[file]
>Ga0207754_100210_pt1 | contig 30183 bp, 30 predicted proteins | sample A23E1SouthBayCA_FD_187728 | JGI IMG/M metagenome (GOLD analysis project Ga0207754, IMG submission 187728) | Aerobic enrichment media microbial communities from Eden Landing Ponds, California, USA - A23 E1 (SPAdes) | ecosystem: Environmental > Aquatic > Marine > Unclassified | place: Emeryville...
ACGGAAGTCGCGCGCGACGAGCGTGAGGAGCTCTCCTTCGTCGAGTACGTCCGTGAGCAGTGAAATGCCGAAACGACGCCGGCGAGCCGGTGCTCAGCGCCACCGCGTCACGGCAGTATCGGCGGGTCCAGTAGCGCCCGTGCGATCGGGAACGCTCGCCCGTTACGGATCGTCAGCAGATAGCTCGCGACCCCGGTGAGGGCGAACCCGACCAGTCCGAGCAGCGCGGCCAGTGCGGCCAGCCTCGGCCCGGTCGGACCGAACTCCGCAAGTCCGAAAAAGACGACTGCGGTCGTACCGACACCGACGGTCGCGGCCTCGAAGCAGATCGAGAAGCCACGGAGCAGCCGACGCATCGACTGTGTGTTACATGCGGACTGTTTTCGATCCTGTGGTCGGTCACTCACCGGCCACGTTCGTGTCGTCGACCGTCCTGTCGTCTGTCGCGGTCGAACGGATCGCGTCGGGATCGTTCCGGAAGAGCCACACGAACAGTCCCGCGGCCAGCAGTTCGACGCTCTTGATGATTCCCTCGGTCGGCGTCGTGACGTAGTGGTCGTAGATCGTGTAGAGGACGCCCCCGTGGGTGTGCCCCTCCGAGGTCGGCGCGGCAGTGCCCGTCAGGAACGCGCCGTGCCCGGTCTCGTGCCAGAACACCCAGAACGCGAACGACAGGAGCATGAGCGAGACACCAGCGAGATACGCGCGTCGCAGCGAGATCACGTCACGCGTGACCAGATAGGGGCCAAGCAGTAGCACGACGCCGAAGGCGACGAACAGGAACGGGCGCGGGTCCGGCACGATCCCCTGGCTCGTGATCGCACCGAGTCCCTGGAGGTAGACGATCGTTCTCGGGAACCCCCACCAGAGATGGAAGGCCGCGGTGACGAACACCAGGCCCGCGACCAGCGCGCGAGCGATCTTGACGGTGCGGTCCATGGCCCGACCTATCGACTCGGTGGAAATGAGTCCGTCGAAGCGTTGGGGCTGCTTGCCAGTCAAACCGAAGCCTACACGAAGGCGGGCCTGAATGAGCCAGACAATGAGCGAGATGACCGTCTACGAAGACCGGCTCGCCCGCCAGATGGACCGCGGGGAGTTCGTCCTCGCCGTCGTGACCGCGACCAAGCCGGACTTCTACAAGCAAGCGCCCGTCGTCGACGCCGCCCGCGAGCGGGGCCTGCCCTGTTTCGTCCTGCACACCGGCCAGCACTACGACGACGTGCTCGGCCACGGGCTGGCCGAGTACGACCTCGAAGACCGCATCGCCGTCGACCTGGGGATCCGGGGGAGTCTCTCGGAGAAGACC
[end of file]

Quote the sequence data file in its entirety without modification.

>Ga0207754_100210_pt1 | contig 30183 bp, 30 predicted proteins | sample A23E1SouthBayCA_FD_187728 | JGI IMG/M metagenome (GOLD analysis project Ga0207754, IMG submission 187728) | Aerobic enrichment media microbial communities from Eden Landing Ponds, California, USA - A23 E1 (SPAdes) | ecosystem: Environmental > Aquatic > Marine > Unclassified | place: Emeryville...
ACGGAAGTCGCGCGCGACGAGCGTGAGGAGCTCTCCTTCGTCGAGTACGTCCGTGAGCAGTGAAATGCCGAAACGACGCCGGCGAGCCGGTGCTCAGCGCCACCGCGTCACGGCAGTATCGGCGGGTCCAGTAGCGCCCGTGCGATCGGGAACGCTCGCCCGTTACGGATCGTCAGCAGATAGCTCGCGACCCCGGTGAGGGCGAACCCGACCAGTCCGAGCAGCGCGGCCAGTGCGGCCAGCCTCGGCCCGGTCGGACCGAACTCCGCAAGTCCGAAAAAGACGACTGCGGTCGTACCGACACCGACGGTCGCGGCCTCGAAGCAGATCGAGAAGCCACGGAGCAGCCGACGCATCGACTGTGTGTTACATGCGGACTGTTTTCGATCCTGTGGTCGGTCACTCACCGGCCACGTTCGTGTCGTCGACCGTCCTGTCGTCTGTCGCGGTCGAACGGATCGCGTCGGGATCGTTCCGGAAGAGCCACACGAACAGTCCCGCGGCCAGCAGTTCGACGCTCTTGATGATTCCCTCGGTCGGCGTCGTGACGTAGTGGTCGTAGATCGTGTAGAGGACGCCCCCGTGGGTGTGCCCCTCCGAGGTCGGCGCGGCAGTGCCCGTCAGGAACGCGCCGTGCCCGGTCTCGTGCCAGAACACCCAGAACGCGAACGACAGGAGCATGAGCGAGACACCAGCGAGATACGCGCGTCGCAGCGAGATCACGTCACGCGTGACCAGATAGGGGCCAAGCAGTAGCACGACGCCGAAGGCGACGAACAGGAACGGGCGCGGGTCCGGCACGATCCCCTGGCTCGTGATCGCACCGAGTCCCTGGAGGTAGACGATCGTTCTCGGGAACCCCCACCAGAGATGGAAGGCCGCGGTGACGAACACCAGGCCCGCGACCAGCGCGCGAGCGATCTTGACGGTGCGGTCCATGGCCCGACCTATCGACTCGGTGGAAATGAGTCCGTCGAAGCGTTGGGGCTGCTTGCCAGTCAAACCGAAGCCTACACGAAGGCGGGCCTGAATGAGCCAGACAATGAGCGAGATGACCGTCTACGAAGACCGGCTCGCCCGCCAGATGGACCGCGGGGAGTTCGTCCTCGCCGTCGTGACCGCGACCAAGCCGGACTTCTACAAGCAAGCGCCCGTCGTCGACGCCGCCCGCGAGCGGGGCCTGCCCTGTTTCGTCCTGCACACCGGCCAGCACTACGACGACGTGCTCGGCCACGGGCTGGCCGAGTACGACCTCGAAGACCGCATCGCCGTCGACCTGGGGATCCGGGGGAGTCTCTCGGAGAAGACC